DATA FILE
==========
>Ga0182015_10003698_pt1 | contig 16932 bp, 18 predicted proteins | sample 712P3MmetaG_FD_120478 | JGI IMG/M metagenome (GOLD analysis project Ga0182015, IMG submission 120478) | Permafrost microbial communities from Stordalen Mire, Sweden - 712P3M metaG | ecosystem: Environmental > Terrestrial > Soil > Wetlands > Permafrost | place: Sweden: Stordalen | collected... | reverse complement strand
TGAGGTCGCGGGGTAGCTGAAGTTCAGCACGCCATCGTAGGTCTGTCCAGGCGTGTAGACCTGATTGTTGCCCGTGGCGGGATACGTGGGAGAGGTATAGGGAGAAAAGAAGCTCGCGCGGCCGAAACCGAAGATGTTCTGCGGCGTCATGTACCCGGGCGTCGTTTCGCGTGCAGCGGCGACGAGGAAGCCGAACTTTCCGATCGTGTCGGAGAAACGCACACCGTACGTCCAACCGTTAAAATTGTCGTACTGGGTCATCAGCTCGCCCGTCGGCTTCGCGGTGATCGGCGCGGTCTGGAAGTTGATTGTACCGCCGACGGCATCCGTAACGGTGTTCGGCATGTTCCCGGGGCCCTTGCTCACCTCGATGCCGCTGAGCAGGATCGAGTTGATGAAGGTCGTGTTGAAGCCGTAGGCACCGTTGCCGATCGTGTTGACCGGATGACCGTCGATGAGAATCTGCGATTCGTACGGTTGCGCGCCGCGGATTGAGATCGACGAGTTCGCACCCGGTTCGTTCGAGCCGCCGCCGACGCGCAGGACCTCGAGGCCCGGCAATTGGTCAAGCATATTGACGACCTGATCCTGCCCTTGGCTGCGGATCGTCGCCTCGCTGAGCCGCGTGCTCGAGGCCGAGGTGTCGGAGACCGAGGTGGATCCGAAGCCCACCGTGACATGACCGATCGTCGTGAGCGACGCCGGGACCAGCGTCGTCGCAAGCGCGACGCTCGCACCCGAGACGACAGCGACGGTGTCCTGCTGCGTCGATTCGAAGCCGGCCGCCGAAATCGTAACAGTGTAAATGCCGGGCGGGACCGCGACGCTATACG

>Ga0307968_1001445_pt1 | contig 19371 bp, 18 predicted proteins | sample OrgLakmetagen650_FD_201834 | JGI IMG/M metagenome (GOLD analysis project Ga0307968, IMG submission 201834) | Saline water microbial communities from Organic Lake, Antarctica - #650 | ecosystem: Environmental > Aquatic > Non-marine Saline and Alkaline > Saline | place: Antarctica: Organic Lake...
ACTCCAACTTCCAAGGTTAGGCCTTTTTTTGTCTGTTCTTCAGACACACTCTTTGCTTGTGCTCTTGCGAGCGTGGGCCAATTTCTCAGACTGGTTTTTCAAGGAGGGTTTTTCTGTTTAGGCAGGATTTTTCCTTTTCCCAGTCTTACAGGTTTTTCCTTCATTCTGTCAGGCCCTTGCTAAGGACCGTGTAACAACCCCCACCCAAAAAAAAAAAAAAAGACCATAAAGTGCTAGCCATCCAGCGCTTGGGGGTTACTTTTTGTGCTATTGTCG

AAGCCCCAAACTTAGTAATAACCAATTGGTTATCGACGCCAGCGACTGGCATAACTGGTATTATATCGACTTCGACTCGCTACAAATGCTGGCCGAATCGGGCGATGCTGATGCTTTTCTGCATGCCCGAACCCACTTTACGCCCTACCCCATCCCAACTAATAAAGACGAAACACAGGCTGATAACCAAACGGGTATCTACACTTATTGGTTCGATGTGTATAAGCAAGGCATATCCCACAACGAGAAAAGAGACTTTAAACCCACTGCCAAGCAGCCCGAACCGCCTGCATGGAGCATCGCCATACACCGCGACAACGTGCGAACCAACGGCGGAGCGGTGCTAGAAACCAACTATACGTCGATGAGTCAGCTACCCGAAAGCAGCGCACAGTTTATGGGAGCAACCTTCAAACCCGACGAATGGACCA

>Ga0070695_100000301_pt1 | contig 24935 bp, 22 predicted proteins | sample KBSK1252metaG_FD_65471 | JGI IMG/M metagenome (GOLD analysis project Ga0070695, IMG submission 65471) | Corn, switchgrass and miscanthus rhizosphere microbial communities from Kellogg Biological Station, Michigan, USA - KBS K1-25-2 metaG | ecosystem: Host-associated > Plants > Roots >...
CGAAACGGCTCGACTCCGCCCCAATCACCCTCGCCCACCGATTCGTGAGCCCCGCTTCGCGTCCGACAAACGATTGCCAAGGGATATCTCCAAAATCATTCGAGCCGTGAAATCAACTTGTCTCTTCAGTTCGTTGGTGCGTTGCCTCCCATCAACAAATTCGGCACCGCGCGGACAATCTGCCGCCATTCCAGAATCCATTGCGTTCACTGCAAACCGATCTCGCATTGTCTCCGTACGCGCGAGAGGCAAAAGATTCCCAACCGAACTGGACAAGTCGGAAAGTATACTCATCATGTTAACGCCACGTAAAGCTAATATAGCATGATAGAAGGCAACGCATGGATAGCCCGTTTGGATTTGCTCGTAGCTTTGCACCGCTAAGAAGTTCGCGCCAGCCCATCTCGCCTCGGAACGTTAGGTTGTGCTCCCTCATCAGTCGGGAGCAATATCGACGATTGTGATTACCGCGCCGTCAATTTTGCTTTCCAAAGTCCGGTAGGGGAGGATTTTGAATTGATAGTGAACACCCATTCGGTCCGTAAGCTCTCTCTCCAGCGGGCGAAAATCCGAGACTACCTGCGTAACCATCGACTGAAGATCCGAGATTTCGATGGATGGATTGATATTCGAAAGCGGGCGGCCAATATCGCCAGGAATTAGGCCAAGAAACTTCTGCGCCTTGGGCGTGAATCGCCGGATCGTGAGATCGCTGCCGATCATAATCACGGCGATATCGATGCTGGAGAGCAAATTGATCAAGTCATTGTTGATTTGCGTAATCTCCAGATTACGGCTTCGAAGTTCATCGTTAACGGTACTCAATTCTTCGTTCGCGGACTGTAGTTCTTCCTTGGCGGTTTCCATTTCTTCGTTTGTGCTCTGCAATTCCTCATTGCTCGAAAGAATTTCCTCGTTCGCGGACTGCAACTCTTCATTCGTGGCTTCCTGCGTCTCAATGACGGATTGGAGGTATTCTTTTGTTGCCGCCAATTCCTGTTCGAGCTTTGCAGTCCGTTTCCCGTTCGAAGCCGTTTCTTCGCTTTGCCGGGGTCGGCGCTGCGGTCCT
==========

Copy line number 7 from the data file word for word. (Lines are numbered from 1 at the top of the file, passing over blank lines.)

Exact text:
CGAAACGGCTCGACTCCGCCCCAATCACCCTCGCCCACCGATTCGTGAGCCCCGCTTCGCGTCCGACAAACGATTGCCAAGGGATATCTCCAAAATCATTCGAGCCGTGAAATCAACTTGTCTCTTCAGTTCGTTGGTGCGTTGCCTCCCATCAACAAATTCGGCACCGCGCGGACAATCTGCCGCCATTCCAGAATCCATTGCGTTCACTGCAAACCGATCTCGCATTGTCTCCGTACGCGCGAGAGGCAAAAGATTCCCAACCGAACTGGACAAGTCGGAAAGTATACTCATCATGTTAACGCCACGTAAAGCTAATATAGCATGATAGAAGGCAACGCATGGATAGCCCGTTTGGATTTGCTCGTAGCTTTGCACCGCTAAGAAGTTCGCGCCAGCCCATCTCGCCTCGGAACGTTAGGTTGTGCTCCCTCATCAGTCGGGAGCAATATCGACGATTGTGATTACCGCGCCGTCAATTTTGCTTTCCAAAGTCCGGTAGGGGAGGATTTTGAATTGATAGTGAACACCCATTCGGTCCGTAAGCTCTCTCTCCAGCGGGCGAAAATCCGAGACTACCTGCGTAACCATCGACTGAAGATCCGAGATTTCGATGGATGGATTGATATTCGAAAGCGGGCGGCCAATATCGCCAGGAATTAGGCCAAGAAACTTCTGCGCCTTGGGCGTGAATCGCCGGATCGTGAGATCGCTGCCGATCATAATCACGGCGATATCGATGCTGGAGAGCAAATTGATCAAGTCATTGTTGATTTGCGTAATCTCCAGATTACGGCTTCGAAGTTCATCGTTAACGGTACTCAATTCTTCGTTCGCGGACTGTAGTTCTTCCTTGGCGGTTTCCATTTCTTCGTTTGTGCTCTGCAATTCCTCATTGCTCGAAAGAATTTCCTCGTTCGCGGACTGCAACTCTTCATTCGTGGCTTCCTGCGTCTCAATGACGGATTGGAGGTATTCTTTTGTTGCCGCCAATTCCTGTTCGAGCTTTGCAGTCCGTTTCCCGTTCGAAGCCGTTTCTTCGCTTTGCCGGGGTCGGCGCTGCGGTCCT